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i've got a directory with files that need processing in batch with php. The files are copied on the server via ftp. Some of the files are very big and take a long time to copy. How can I determine in php if a file is still being transferred (so I can skip the processing on that file and process it in the next run of the batchprocess).

A possibilty is to get the filesize, wait a few moments, and verify if the filesize is different. This is not waterproof because there is a slight chance that the transfer was simply stalled for a few moments...

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Hmm, interesting question indeed! +1 –  Pekka 웃 Aug 30 '11 at 10:44
You could use ftp_nb_put, see example with while-loop in the doc. –  y_a_v_a Aug 30 '11 at 10:48
check by linux using exec like 'lsof | grep filename' –  Haim Evgi Aug 30 '11 at 10:49
All might fail because not even the FTP server knows when a file is complete: stackoverflow.com/questions/822528/… - so connection closing will close the file and the server does not know if it was finished or not. Maybe the client just wants to resume after a reconnect. –  hakre Aug 30 '11 at 13:13

4 Answers 4

One of the safest ways of doing this is to upload the files with a temporary name, and rename them once the transfer is finished. You program should skip files with the temporary name (a simple extension works just fine.) Obviously this requires the client (uploader) to cooperate, so it's not ideal.

[This also allows you to delete failed (partial) transfers after a given time period if you need that.]

Anything based on polling the file size is racy and unsafe.

Another scheme (that also requires cooperation from the uploader) can involve uploading the file's hash and size first, then the actual file. That allows you to know both when the transfer is done, and if it is consistent. (There are lots of variants around this idea.)

Something that doesn't require cooperation from the client is checking whether the file is open by another process or not. (How you do that is OS dependent - I don't know of a PHP builtin that does this. lsof and/or fuser can be used on a variety of Unix-type platforms, Windows has APIs for this.) If another process has the file open, chances are it's not complete yet.

Note that this last approach might not be fool-proof if you allow restarting/resuming uploads, or if your FTP server software doesn't keep the file open for the entire duration of the transfer, so YMMV.

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The transfer is being carried out by a user via ftp and is not initiated by php. I don't want the user to have to rename the file when it has been transferred –  murze Aug 30 '11 at 10:54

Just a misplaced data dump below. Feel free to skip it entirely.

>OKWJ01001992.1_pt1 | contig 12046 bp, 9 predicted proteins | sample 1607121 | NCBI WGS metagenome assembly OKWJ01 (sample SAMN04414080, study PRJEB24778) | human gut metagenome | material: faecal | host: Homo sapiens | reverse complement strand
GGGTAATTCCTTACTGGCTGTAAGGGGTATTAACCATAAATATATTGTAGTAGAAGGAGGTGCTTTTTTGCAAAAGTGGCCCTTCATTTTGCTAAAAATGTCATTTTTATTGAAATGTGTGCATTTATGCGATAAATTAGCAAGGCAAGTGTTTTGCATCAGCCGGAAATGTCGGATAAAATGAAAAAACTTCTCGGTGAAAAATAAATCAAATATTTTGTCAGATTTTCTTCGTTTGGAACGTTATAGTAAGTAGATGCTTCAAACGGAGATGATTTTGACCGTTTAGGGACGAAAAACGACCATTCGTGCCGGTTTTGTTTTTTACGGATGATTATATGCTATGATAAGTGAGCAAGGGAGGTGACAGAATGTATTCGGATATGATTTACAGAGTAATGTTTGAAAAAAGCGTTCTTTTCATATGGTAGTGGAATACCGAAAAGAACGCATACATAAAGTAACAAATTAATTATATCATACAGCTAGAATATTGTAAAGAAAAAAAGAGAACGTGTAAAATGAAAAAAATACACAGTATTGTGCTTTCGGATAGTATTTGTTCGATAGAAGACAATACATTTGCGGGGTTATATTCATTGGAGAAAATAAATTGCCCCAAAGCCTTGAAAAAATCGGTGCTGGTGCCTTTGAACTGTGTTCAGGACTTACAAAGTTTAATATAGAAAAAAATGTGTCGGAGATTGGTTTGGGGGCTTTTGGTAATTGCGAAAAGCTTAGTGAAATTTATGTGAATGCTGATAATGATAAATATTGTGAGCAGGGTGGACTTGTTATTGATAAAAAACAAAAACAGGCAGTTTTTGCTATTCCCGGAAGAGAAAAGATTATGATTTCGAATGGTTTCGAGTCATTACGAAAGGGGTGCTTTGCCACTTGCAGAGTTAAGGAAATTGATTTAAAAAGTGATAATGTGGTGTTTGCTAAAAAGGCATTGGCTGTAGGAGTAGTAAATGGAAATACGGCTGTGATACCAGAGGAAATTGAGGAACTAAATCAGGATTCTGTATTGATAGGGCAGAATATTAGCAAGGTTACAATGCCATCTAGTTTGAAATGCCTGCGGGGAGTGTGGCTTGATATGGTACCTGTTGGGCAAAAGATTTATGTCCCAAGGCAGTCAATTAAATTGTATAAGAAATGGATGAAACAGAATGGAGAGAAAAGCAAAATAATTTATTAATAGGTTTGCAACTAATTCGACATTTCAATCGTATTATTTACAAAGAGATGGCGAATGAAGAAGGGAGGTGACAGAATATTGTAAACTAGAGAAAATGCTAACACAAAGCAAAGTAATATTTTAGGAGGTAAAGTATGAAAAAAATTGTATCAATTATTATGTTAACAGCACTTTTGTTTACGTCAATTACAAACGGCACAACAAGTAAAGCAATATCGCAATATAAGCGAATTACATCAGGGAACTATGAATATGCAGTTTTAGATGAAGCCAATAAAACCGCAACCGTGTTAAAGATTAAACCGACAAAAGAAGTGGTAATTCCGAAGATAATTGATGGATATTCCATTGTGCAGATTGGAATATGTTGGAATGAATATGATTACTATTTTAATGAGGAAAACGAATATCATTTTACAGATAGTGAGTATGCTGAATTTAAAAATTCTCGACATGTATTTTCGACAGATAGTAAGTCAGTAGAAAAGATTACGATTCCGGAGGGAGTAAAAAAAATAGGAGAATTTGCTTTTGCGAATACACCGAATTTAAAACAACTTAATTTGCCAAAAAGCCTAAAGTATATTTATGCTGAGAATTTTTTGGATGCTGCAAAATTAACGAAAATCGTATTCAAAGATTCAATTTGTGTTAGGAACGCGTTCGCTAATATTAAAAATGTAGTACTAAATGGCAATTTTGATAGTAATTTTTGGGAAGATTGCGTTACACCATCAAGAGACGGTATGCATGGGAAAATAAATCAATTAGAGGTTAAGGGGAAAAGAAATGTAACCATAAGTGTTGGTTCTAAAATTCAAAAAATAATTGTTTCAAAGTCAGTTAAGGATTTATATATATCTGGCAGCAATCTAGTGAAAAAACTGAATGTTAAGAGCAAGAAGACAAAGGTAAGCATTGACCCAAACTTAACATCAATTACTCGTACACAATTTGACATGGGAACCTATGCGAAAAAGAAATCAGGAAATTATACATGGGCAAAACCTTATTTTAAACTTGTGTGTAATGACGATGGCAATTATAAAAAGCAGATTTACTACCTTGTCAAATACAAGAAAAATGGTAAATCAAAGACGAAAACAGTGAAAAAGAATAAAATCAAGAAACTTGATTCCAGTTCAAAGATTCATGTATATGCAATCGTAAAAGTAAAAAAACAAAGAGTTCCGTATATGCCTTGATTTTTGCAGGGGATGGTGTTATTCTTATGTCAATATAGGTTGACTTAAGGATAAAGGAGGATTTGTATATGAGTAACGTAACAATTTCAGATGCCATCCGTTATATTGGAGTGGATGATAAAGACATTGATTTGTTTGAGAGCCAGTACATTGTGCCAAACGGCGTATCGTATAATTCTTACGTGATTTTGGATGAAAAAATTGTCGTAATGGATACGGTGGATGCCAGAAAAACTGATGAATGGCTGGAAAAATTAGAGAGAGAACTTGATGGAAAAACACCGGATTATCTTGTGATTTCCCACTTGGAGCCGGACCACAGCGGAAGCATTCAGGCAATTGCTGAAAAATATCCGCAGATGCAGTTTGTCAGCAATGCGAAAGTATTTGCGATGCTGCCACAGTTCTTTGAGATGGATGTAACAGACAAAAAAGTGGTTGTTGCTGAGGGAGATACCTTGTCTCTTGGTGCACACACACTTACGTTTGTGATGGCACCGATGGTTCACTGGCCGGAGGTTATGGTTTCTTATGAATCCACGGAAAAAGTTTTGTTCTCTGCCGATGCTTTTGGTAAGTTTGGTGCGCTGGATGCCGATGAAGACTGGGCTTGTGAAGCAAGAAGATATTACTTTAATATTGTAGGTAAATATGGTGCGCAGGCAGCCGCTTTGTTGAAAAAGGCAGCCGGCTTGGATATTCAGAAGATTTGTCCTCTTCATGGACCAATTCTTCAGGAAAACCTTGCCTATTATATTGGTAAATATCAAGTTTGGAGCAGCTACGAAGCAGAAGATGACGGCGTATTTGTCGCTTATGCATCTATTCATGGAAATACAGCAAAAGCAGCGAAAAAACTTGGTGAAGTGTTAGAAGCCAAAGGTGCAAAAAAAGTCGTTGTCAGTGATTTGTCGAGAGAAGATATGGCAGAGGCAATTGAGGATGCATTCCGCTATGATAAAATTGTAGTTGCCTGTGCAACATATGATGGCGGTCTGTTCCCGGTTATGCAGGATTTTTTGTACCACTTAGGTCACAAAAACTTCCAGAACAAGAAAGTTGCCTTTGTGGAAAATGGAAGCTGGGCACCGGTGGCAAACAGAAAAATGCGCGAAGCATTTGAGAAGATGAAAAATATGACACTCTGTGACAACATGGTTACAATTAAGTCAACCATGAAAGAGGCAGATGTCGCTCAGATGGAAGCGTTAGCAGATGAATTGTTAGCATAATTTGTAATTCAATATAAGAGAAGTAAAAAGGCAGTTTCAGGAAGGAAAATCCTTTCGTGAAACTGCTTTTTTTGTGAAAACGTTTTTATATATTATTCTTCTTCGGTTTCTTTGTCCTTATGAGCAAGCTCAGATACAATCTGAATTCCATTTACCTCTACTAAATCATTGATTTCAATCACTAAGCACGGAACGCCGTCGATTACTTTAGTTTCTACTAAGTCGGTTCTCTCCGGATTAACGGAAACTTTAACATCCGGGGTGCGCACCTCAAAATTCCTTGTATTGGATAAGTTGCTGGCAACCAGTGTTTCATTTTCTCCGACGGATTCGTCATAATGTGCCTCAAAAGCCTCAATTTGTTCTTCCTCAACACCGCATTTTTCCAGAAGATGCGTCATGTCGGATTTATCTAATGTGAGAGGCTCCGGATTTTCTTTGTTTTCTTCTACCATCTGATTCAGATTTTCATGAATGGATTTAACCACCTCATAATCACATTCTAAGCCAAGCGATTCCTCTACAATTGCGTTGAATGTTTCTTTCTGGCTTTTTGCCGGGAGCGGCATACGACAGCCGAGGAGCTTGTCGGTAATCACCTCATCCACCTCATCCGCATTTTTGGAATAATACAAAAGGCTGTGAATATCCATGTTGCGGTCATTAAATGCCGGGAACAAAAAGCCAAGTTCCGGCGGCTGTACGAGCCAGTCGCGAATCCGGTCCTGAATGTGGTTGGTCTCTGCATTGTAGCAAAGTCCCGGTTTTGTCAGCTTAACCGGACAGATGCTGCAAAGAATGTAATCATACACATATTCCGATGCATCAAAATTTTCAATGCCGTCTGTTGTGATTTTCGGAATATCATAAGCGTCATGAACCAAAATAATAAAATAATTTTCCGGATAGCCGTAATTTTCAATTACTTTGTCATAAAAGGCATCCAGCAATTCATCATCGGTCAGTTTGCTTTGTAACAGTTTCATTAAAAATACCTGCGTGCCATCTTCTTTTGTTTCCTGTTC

Edited my answer with one way that doesn't require anything from the client. It's not foolproof. (I don't believe anything is with a plain FTP.) –  Mat Aug 30 '11 at 11:01
Please note: lsof and fuser need to be run as root to tell you about other users. Also if your file is on a NFS fs, they won't tell you anything is the file is being written to from another machine than the one you're running the lsof or fuser command on. –  Emmanuel Joubaud Aug 28 '14 at 9:23

Some FTP servers allow running commands when certain event occurs. So if your FTP server allows this, then you can build a simple signalling scheme to let your application know that the file has been uploaded more or less successfully (more or less is because you don't know if the user intended to upload the file completely or in parts). The signalling scheme can be as simple as creation of "uploaded_file_name.ext.complete" file, and you will monitor existence of files with ".complete" extension.

Now, you can check if you can open file for writing. Most FTP servers won't let you do this if the file is being uploaded.

One more approach mentioned by Mat is using system-specific techniques to check if the file is opened by other process.

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up vote 2 down vote accepted

Our server admin suggested ftpwho, which outputs which files are currently transferred.


So the solution is to parse the output of ftpwho to see if a file in the directory is being transferred.

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Best way to check would be to try and get an exclusive lock on the file using flock. The sftp/ftp process will be using the fopen libraries.

// try and get exclusive lock on file
$fp = fopen($pathname, "r+");

if (flock($fp, LOCK_EX)) {  // acquire an exclusive lock
    flock($fp, LOCK_UN);    // release the lock
else {
    error_log("Failed to get exclusive lock on $pathname. File may be still uploading.");
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This triggers the else statement for most files, even though they are not uploading. –  Rapti Mar 30 '14 at 22:05

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